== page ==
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A 40-year-old male presented with a 6-month history of a gradually progressing, painless, firm, 10 × 8 mm erythematous nodule on his nose [Figure 1]. Skin biopsy showed nodular deposition of eosinophilic, acellular, amyloid material in the entire dermis, which was surrounded by focal plasma cell infiltrate [Figure 2]. This material was congophilic [Figure 3] and demonstrated kappa light chain restriction on immunohistochemistry [Figure 4]. Systemic amyloidosis was ruled out by laboratory investigations, and thus, a diagnosis of primary nodular cutaneous amyloidosis, immunoglobulin light chain (AL) type was made.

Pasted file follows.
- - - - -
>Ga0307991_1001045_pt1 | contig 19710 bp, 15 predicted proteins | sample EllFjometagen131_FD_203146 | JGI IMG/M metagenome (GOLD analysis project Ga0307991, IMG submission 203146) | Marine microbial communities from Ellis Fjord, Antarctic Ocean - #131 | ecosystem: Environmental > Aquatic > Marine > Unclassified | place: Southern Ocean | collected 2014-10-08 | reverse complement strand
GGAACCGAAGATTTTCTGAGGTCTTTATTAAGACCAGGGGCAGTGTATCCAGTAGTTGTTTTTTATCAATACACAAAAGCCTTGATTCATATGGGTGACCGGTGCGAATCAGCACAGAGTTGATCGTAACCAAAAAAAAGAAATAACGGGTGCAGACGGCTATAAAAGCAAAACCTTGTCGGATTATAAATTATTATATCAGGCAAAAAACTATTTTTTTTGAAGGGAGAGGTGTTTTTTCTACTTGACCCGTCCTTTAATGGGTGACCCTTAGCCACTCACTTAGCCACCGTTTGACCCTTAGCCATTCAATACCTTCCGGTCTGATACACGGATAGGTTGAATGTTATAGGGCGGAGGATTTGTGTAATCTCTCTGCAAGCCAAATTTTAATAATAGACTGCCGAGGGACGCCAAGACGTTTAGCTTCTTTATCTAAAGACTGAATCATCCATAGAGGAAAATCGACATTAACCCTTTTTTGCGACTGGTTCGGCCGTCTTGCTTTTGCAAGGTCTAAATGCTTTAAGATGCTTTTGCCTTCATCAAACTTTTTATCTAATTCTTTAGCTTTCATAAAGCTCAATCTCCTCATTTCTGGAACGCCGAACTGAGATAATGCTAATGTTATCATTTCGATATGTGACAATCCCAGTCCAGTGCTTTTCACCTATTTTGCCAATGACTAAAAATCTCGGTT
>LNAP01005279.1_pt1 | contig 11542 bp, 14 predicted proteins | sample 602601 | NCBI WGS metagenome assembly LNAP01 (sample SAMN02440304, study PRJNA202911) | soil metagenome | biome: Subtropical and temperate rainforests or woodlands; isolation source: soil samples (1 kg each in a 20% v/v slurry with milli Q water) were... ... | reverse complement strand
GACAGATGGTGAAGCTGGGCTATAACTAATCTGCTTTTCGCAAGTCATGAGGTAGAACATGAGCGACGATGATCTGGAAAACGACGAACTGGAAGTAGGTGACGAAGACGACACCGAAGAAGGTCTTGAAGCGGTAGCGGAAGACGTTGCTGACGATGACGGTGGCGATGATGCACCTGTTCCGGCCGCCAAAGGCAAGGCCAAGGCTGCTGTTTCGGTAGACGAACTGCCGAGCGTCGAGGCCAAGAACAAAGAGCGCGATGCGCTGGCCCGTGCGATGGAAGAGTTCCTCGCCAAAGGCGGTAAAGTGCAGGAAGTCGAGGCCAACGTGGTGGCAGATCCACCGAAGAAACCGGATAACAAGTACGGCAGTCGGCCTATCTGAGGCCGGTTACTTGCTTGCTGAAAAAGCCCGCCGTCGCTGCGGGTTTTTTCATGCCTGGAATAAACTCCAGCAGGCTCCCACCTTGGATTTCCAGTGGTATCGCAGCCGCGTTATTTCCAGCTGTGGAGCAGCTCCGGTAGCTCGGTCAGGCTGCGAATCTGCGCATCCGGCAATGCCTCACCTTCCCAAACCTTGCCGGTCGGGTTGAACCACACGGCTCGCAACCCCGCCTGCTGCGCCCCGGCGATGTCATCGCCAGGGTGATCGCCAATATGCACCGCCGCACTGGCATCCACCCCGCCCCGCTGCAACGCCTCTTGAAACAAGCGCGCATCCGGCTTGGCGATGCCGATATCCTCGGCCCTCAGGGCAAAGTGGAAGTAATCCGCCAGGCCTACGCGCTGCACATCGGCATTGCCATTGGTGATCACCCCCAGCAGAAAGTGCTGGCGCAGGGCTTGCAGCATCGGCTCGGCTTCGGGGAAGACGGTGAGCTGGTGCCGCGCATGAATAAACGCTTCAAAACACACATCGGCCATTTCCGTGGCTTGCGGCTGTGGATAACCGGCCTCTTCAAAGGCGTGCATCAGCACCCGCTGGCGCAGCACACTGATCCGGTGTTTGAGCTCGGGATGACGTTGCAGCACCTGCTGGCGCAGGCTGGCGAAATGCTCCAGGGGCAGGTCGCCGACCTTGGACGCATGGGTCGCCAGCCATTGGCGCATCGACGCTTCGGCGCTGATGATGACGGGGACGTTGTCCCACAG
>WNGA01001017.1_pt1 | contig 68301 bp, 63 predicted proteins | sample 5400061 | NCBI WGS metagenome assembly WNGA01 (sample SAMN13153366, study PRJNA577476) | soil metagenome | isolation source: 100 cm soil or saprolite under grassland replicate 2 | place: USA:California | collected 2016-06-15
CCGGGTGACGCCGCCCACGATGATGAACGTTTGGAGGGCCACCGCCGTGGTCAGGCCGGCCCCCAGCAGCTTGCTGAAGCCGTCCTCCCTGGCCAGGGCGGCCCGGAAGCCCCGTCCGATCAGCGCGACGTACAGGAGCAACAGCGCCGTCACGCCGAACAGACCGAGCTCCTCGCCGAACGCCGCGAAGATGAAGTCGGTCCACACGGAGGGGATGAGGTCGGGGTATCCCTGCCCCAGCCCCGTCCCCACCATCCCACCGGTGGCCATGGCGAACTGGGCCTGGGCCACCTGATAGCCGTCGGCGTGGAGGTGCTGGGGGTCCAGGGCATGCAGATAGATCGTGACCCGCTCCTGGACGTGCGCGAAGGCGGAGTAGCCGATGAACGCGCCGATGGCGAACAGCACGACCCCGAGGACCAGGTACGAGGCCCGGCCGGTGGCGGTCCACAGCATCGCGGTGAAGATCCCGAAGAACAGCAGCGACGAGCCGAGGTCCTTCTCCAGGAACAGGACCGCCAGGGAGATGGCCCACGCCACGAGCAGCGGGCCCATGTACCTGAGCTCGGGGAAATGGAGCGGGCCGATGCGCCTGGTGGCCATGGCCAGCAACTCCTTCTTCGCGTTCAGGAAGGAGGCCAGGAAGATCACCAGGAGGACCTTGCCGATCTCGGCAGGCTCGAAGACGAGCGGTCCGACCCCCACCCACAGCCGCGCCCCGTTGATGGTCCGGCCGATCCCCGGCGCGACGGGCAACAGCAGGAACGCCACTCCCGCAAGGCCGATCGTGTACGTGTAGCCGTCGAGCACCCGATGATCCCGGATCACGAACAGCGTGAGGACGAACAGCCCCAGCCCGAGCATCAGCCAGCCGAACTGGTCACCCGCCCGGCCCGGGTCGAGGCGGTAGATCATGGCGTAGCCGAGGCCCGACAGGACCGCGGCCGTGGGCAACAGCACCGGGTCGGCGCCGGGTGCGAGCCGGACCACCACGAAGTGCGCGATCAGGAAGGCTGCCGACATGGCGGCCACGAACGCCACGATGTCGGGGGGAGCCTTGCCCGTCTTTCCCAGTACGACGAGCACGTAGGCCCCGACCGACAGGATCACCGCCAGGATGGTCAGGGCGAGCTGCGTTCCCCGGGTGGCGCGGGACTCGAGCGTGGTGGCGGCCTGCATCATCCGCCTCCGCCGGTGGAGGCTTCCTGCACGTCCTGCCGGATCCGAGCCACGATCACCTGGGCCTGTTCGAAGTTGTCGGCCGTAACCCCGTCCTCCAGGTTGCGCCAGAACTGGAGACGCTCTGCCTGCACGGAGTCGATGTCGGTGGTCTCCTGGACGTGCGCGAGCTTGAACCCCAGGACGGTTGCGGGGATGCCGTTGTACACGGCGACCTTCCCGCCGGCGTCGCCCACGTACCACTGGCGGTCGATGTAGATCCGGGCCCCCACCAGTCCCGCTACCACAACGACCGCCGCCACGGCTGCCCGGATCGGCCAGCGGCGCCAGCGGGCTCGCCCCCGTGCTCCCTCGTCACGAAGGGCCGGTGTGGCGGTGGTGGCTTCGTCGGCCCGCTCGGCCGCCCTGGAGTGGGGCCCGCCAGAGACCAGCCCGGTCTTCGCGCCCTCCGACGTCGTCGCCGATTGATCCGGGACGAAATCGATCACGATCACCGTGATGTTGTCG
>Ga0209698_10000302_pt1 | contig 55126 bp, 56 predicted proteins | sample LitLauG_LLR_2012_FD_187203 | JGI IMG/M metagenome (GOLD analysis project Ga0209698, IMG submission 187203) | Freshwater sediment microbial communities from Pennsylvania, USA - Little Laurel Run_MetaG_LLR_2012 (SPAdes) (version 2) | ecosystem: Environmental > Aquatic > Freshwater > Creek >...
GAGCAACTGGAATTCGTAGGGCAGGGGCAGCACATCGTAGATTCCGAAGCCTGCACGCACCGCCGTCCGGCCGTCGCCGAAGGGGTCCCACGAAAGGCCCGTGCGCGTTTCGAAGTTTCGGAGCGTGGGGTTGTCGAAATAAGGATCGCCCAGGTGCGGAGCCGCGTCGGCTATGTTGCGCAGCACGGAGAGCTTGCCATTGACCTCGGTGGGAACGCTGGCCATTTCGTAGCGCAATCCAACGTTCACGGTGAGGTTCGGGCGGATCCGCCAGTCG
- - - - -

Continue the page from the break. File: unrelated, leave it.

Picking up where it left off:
Cutaneous amyloidosis comprises three varieties – macular, lichenoid, or the rare nodular form. The amyloid protein in the nodular form is of AL type, which consists of monoclonal immunoglobulin light chain.[1,2] It is thought that AL amyloid in the cutaneous nodular form is produced by local plasma cells infiltrating the dermis. Some authors have reported a 7–50% risk of progression from localized nodular cutaneous amyloidosis to systemic forms on long-term follow-up.[3,4] This patient did not reveal any clinical or laboratory manifestation of multiple myeloma during a 2-year follow-up. Consequently, it is important to exclude underlying systemic disease at presentation in such patients and long-term follow up is recommended.
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